Hey, everyone! Long time no blog. Between moving, and studying for (and writing) the Canadian Society for Medical Laboratory Science certification exam, I haven’t had much time to gather my thoughts. Though I’ve started working as a tech now, I wanted to touch on a few topics I missed before practicum finished.
My last 6 weeks were spent in Transfusion Medicine, a.k.a. blood bank – the department responsible for the testing and issuing of blood and blood components.
Whole blood is comprised of red blood cells, plasma, and a buffy coat (white blood cells and platelets). A and B antigens are found on the surface of RBCs, with their presence/absence designating a person’s blood group. These antigens can bind to and cause severe reactions with their corresponding antibodies, which are found in plasma. Fortunately, our bodies produce antibodies against only the A and B antigens we do not have on our red cells.
If we only make antibodies to the ABO antigens we don’t have, when might a reaction occur? Think about this: can a Group A individual be safely transfused with AB red cells?
Matching an individual’s blood type with that of the blood to be transfused is imperative in preventing transfusion reactions and maximizing survival of the RBCs.
Blood samples are collected prior to anticipated transfusions (e.g. surgery) for ABO/Rh typing and an antibody screen. The most important antigen in the Rh blood group system is D; observed in conjunction with an ABO group, O+ (positive) individuals have the D antigen on their red cells, and O– (negative) individuals do not. Unlike the naturally occurring antibodies of the ABO system, Rh antibodies only develop in Rh- individuals after exposure to Rh+ cells—such as Rh+ fetal cells crossing the placenta into an Rh- mom’s circulation at birth.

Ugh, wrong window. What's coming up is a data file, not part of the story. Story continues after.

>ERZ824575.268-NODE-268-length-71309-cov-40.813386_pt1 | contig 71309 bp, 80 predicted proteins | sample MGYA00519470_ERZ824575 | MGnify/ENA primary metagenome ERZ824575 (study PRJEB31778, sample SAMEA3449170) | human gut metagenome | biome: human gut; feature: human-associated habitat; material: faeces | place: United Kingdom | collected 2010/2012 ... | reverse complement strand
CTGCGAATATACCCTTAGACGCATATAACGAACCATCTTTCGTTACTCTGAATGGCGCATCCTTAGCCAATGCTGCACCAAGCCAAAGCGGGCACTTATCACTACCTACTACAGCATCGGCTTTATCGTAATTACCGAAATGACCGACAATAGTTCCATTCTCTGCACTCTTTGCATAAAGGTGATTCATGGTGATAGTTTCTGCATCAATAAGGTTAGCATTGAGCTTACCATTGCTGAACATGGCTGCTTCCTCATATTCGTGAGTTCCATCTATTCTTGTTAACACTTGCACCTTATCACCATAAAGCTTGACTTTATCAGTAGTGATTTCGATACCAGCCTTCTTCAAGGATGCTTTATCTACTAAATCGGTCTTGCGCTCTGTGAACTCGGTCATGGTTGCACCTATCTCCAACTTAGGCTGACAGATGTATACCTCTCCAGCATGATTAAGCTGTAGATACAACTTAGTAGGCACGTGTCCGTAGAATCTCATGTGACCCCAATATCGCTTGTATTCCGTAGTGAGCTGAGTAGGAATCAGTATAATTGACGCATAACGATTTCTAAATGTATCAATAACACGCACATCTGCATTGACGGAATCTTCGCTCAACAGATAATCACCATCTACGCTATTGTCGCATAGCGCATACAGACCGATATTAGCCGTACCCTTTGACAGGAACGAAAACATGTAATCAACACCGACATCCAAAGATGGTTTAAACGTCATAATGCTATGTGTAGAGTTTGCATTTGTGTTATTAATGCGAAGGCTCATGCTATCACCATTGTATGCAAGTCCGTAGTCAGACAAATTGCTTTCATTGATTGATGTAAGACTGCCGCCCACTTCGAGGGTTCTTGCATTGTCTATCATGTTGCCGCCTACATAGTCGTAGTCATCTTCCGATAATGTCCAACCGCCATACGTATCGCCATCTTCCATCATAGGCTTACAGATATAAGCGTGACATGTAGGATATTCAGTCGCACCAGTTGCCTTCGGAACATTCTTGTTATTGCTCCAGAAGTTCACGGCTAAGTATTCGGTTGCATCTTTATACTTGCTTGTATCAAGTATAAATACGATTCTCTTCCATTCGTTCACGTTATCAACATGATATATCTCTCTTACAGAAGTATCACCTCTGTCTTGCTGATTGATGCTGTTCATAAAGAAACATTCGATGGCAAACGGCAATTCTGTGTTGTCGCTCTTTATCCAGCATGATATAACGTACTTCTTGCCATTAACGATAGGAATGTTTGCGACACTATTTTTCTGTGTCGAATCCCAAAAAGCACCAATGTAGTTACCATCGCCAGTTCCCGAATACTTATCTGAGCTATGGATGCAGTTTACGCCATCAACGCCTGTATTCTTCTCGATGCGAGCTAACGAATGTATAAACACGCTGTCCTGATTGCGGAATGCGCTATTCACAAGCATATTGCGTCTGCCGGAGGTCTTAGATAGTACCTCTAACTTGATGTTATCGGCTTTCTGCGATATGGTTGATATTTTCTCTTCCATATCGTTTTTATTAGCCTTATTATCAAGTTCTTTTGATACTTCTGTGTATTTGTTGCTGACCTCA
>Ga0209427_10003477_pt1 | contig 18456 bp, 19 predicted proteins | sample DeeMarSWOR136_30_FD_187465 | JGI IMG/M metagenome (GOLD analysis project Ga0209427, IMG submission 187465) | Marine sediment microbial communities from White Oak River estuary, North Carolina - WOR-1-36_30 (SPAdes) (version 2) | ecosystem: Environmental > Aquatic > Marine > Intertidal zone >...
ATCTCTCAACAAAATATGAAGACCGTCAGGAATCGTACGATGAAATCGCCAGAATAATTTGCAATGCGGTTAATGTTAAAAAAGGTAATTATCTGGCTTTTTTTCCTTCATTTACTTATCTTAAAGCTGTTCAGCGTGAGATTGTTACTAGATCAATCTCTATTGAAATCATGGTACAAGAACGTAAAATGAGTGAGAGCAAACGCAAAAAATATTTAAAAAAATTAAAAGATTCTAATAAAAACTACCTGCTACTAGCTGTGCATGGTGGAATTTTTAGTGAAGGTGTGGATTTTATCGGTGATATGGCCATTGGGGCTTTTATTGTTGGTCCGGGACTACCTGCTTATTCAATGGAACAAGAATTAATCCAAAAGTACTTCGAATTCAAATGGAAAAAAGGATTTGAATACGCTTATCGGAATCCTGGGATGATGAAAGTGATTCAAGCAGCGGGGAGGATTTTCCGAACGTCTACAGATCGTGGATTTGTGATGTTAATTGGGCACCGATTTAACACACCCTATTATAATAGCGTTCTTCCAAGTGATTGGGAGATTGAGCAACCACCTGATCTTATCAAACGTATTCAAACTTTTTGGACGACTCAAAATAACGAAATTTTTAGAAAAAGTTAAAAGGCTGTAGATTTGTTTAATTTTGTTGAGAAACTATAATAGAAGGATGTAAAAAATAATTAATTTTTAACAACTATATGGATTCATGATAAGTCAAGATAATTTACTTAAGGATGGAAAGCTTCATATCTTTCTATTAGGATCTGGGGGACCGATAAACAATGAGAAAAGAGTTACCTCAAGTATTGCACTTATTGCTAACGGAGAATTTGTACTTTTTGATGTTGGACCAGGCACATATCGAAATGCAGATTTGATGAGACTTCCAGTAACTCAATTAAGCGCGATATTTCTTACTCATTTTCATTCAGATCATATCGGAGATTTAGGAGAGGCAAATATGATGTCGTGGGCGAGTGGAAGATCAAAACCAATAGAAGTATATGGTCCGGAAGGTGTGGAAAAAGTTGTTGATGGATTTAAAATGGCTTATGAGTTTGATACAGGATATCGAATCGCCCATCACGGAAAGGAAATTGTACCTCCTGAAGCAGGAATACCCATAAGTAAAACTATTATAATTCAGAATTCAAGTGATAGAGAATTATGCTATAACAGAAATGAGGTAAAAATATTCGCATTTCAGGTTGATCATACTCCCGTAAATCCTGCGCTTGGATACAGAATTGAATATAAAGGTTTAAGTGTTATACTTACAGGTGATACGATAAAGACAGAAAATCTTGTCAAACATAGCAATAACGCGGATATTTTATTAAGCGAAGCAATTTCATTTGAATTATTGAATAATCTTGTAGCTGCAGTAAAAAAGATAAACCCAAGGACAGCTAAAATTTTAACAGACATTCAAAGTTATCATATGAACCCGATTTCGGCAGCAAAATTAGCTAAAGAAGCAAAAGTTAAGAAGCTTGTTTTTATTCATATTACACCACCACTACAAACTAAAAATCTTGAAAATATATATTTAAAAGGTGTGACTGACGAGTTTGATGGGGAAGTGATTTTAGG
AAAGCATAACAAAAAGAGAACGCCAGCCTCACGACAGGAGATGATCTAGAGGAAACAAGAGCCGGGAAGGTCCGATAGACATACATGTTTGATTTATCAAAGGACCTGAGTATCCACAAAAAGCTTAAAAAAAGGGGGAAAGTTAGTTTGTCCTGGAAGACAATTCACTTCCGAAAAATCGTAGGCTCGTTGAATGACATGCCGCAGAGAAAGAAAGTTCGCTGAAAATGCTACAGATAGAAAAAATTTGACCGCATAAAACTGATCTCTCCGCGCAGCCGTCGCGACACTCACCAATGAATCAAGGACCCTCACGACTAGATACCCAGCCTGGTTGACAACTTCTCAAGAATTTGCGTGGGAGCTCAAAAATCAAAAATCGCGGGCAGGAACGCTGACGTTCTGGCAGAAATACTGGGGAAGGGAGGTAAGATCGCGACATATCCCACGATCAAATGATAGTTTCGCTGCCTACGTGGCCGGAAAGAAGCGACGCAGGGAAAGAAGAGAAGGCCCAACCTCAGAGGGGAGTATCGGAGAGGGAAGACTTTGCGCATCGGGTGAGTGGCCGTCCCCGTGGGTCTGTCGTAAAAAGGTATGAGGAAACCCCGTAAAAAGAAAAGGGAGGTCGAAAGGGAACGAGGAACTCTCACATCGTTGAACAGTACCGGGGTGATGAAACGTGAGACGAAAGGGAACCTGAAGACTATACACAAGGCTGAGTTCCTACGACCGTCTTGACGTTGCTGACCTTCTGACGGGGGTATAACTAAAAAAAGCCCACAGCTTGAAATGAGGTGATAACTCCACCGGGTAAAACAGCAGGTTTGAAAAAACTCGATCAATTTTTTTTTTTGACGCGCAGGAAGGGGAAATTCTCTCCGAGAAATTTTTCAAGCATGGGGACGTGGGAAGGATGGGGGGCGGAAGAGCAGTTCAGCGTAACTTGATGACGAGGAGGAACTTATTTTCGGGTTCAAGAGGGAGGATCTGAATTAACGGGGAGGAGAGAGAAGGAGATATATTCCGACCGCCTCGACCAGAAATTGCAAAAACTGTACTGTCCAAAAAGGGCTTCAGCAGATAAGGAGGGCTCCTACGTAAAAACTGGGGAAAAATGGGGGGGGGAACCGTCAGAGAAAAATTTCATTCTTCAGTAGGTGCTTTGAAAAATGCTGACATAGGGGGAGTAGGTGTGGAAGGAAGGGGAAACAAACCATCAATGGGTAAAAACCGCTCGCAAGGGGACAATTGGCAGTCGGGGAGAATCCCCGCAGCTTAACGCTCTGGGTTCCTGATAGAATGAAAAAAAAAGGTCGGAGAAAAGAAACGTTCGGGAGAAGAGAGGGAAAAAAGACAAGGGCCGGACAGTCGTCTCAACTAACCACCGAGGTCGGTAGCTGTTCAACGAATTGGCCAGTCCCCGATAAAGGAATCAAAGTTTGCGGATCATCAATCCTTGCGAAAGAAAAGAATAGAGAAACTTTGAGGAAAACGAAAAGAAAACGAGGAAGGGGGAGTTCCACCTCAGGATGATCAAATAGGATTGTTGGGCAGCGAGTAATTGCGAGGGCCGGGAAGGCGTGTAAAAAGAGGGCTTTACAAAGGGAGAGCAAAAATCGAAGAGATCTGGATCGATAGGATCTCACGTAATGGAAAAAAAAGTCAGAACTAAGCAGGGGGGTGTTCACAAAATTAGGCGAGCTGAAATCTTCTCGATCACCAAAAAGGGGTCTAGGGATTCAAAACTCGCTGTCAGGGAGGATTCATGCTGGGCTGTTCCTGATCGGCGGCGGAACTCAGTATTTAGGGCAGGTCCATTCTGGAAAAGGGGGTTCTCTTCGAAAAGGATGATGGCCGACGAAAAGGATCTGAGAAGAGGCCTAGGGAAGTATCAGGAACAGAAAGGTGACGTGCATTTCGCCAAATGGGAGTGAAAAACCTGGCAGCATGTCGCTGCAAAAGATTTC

ABO/Rh typing involves combining either a) patient red cells with antisera containing antibodies against A, B, or D antigens, or b) patient plasma with A1 or B reagent red cells (there is no reverse grouping for D as per the reasons above). Clumping, or agglutination, indicates a positive reaction.
An antibody screen is used to screen for antibodies against antigens of non-ABO blood group systems. There are over 30 recognized blood group systems; some of the important ones which can be tested for in the lab are the Kell, Duffy, Kidd, and MNS systems.
Patient plasma is tested against 2 or 3 Group O screening cells—which will not have potentially interfering A or B antigens, but will have varying combinations of antigens which may be the target of significant antibodies within other blood group systems. If the screen is positive, further testing must be done to identify the antibody/antibodies before the sample can be crossmatched with donor units negative for the corresponding antigen(s). This is one of the final compatibility checks performed in the lab.
Transfusion Medicine can feel like a slower-paced department, but don’t be mistaken—one should be prepared to handle the stress of a massive transfusion protocol at all times (be forewarned, that web page is not a light read!). My trainers described it as ‘feast or famine’ and, though graphic, it’s a valid comparison.
Here’s one for lounging in the summer sun – “Want What You Got” by all-female rock band The Beaches.